The Era of the Clipper Ships : The Legacy of Donald McKay
Overview - This story begins with the arrival aboard a lumber schooner of young Donald McKay at South Street Seaport in the spring of 1826. A short history of the New York shipyards sets the stage for the beginnings of the golden age of sail and the indentureship of Donald McKay at the shipyard of Issac Webb, the "Father of shipbuilders." These were exciting times for the ever increasing demand for fast sailing ships spurred on by the demand for tea from China and the lust for California gold. Read more...
New & Used Marketplace 5 copies from $25.72
More About The Era of the Clipper Ships by MR Donald Gunn Ross III
This story begins with the arrival aboard a lumber schooner of young Donald McKay at South Street Seaport in the spring of 1826. A short history of the New York shipyards sets the stage for the beginnings of the golden age of sail and the indentureship of Donald McKay at the shipyard of Issac Webb, the "Father of shipbuilders." These were exciting times for the ever increasing demand for fast sailing ships spurred on by the demand for tea from China and the lust for California gold. The struggle for the world's carrying trade was picking up in intensity, and the search for answers that the American merchant marine so desperately sought came down to this: How to reshape the most convenient and capacious cargo box into a solid of least resistance-and how, at the same time, to translate the unpredictable energies of wind into the swiftest forward motion. - Alexander Laing The book follows the career of Donald McKay, along with fellow shipbuilders of the era, such as John Willis Griffiths, Samuel Harte Pook, William Webb and others. I have drawn from a wide number of sources see Bibliography] as I try and catch a glimpse, here and there, of the lively cast of characters, seaports, merchants, captains, and shipbuilders, and of various sailing ships, many of them packets, leading to the clippers throughout the era. All the while trying to follow a general timeline keeping track of several score, the very crest of the clipper wave, and the fastest of the fleet as they raced around Cape Horn and the world with their precious cargoes. Every ship had a tale to tell, such as Houqua, Rainbow, and Sea Witch. Then there were the merchants, the Lows, Aspinwalls, Enoch Train, George Francis Train, James Baines, and others. Shipbuilding in New England is covered, too. Donald McKay built the fastest clipper ships that ever sailed the seas. Clippers built by Samuel Harte Pook and others captured fame as well. Courageous captains also had many tales to tell, such as Robert Waterman, Nathaniel Brown Palmer, Lauchlan McKay, Charles Porter Low, and others. The early days of the China tea trade after the American Revolution is captured here brought on by Chinese demand for sea otter pelts. The pages also tell the story of early San Francisco and the California gold rush. The peak of the clipper frenzy was reached in 1852 with the Deep Sea Derby around Cape Horn with such notable clippers as Wild Pigeon, Tinqua, Flying Dutchman, Flying Fish, and Game Cock. Donald McKay sold many clipper ships to ship owner James Baines of the Black Ball Line in Liverpool, England. Lightning, Champion of the Seas, James Baines, Donald McKay, and others. They all come to life on these pages. As does the sad demise of the clipper fleet hastened on by falling freight prices, steam power, and the Civil War. Donald McKay continued to build clipper ships long after all the other shipbuilders. The story of the Glory of the Seas is here and the later years of Donald McKay. There is an appendix chapter about Sergeant Donald McKay and the 76th Regiment of Macdonald Highlanders, and Shelburne, Nova Scotia. It is now time to join Donald McKay aboard the lumber schooner and begin your voyage through the era of the clipper ships. Welcome aboard.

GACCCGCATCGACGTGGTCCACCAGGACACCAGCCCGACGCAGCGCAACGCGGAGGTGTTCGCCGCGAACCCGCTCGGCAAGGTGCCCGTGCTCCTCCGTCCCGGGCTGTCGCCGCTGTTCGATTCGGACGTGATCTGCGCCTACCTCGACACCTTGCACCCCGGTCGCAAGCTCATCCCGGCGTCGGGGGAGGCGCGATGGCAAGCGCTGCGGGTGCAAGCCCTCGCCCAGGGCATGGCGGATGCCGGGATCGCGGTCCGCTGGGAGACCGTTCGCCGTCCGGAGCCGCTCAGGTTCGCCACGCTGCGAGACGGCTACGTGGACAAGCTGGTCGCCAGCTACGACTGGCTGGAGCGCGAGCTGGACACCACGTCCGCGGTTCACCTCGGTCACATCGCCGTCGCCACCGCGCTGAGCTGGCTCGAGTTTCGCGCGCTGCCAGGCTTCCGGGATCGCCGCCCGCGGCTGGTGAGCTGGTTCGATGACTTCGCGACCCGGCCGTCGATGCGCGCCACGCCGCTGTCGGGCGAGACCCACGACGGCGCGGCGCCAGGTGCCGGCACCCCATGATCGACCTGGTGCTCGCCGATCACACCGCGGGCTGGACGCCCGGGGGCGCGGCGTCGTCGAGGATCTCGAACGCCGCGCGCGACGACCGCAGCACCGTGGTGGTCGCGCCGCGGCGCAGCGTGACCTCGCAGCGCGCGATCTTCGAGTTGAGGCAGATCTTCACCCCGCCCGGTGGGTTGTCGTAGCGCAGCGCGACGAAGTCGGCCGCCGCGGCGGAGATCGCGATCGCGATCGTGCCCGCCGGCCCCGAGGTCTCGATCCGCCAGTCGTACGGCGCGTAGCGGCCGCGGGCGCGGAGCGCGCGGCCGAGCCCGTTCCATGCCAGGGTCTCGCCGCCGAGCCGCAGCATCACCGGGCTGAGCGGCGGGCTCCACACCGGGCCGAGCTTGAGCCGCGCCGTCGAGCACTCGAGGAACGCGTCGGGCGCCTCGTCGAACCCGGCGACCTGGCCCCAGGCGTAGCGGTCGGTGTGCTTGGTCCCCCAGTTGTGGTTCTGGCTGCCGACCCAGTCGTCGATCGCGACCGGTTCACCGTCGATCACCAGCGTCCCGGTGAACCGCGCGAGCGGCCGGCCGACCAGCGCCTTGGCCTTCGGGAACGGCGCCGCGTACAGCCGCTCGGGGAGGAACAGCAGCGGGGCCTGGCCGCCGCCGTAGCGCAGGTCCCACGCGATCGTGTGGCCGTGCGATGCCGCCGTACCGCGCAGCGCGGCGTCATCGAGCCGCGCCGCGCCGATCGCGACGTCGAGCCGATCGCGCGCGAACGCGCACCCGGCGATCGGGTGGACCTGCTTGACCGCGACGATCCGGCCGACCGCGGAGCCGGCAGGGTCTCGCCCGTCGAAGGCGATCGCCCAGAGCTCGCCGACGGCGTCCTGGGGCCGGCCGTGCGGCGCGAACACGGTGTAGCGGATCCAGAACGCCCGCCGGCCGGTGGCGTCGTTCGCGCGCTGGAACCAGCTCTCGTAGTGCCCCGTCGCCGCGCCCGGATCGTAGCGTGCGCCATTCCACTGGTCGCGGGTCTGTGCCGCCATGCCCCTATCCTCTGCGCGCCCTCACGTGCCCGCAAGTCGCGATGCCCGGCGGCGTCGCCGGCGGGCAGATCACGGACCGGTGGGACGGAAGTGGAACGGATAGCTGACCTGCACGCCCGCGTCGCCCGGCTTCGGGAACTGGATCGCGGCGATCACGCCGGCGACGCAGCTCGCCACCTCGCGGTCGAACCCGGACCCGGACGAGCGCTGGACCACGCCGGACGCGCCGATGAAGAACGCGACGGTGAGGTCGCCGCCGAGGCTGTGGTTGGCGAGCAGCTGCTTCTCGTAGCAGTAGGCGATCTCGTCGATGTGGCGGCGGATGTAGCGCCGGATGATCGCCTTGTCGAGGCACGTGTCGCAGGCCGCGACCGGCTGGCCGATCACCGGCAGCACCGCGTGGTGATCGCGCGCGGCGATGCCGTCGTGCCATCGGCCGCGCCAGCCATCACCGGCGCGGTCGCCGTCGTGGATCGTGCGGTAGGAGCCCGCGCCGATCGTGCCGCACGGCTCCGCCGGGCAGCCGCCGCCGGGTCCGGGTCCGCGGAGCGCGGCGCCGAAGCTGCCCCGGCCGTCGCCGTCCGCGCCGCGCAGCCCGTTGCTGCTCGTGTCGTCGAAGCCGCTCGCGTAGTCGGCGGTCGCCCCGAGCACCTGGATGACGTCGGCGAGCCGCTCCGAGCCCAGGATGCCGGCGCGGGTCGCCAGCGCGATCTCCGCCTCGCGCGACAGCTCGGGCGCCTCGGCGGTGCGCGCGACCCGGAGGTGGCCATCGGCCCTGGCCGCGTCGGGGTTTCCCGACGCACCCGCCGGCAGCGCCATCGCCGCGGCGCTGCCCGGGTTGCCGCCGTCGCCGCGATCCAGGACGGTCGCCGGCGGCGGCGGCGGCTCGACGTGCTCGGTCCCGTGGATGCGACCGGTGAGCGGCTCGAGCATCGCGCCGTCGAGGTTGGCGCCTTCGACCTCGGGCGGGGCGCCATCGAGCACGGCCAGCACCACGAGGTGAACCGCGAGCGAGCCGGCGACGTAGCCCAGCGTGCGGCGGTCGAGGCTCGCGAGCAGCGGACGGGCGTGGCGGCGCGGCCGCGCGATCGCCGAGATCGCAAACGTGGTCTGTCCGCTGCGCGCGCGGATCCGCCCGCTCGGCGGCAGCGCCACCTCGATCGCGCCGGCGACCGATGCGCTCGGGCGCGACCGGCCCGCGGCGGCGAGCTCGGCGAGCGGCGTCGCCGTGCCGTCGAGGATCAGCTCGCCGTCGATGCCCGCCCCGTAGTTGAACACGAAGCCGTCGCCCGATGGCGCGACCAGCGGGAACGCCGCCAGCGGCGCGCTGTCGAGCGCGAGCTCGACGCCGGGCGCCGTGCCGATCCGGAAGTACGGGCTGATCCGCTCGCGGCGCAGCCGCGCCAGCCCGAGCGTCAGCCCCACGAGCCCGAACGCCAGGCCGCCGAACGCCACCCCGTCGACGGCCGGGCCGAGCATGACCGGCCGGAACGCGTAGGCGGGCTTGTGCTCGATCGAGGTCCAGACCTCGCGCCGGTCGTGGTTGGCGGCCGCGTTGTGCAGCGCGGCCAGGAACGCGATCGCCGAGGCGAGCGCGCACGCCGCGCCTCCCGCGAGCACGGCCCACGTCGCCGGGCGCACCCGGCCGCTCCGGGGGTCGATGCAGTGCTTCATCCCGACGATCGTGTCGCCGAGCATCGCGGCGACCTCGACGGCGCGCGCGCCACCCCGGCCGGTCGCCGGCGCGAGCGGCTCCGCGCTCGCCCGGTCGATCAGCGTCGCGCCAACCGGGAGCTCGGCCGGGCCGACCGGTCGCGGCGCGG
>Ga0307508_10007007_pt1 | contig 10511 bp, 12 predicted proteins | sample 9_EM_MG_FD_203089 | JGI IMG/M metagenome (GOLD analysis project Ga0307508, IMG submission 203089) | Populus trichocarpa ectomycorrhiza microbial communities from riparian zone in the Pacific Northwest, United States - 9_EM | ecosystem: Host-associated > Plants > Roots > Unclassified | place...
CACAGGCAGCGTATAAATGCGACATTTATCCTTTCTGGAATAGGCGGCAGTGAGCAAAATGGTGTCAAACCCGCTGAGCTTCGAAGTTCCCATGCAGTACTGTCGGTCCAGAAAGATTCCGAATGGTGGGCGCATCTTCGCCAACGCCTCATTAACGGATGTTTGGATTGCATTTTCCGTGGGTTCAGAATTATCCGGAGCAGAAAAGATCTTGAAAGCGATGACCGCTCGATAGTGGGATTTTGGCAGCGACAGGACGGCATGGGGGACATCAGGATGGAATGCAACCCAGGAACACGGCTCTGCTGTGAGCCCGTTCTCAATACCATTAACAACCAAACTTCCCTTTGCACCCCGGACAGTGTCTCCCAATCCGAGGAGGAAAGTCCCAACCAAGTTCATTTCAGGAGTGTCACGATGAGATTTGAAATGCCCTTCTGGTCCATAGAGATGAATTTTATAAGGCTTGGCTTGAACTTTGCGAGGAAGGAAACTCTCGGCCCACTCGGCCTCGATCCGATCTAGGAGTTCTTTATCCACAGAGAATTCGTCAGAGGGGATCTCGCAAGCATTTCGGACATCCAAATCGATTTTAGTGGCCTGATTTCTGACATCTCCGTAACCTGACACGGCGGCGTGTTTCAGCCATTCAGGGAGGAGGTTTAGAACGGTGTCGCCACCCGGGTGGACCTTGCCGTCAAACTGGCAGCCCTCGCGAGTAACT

This item is Non-Returnable.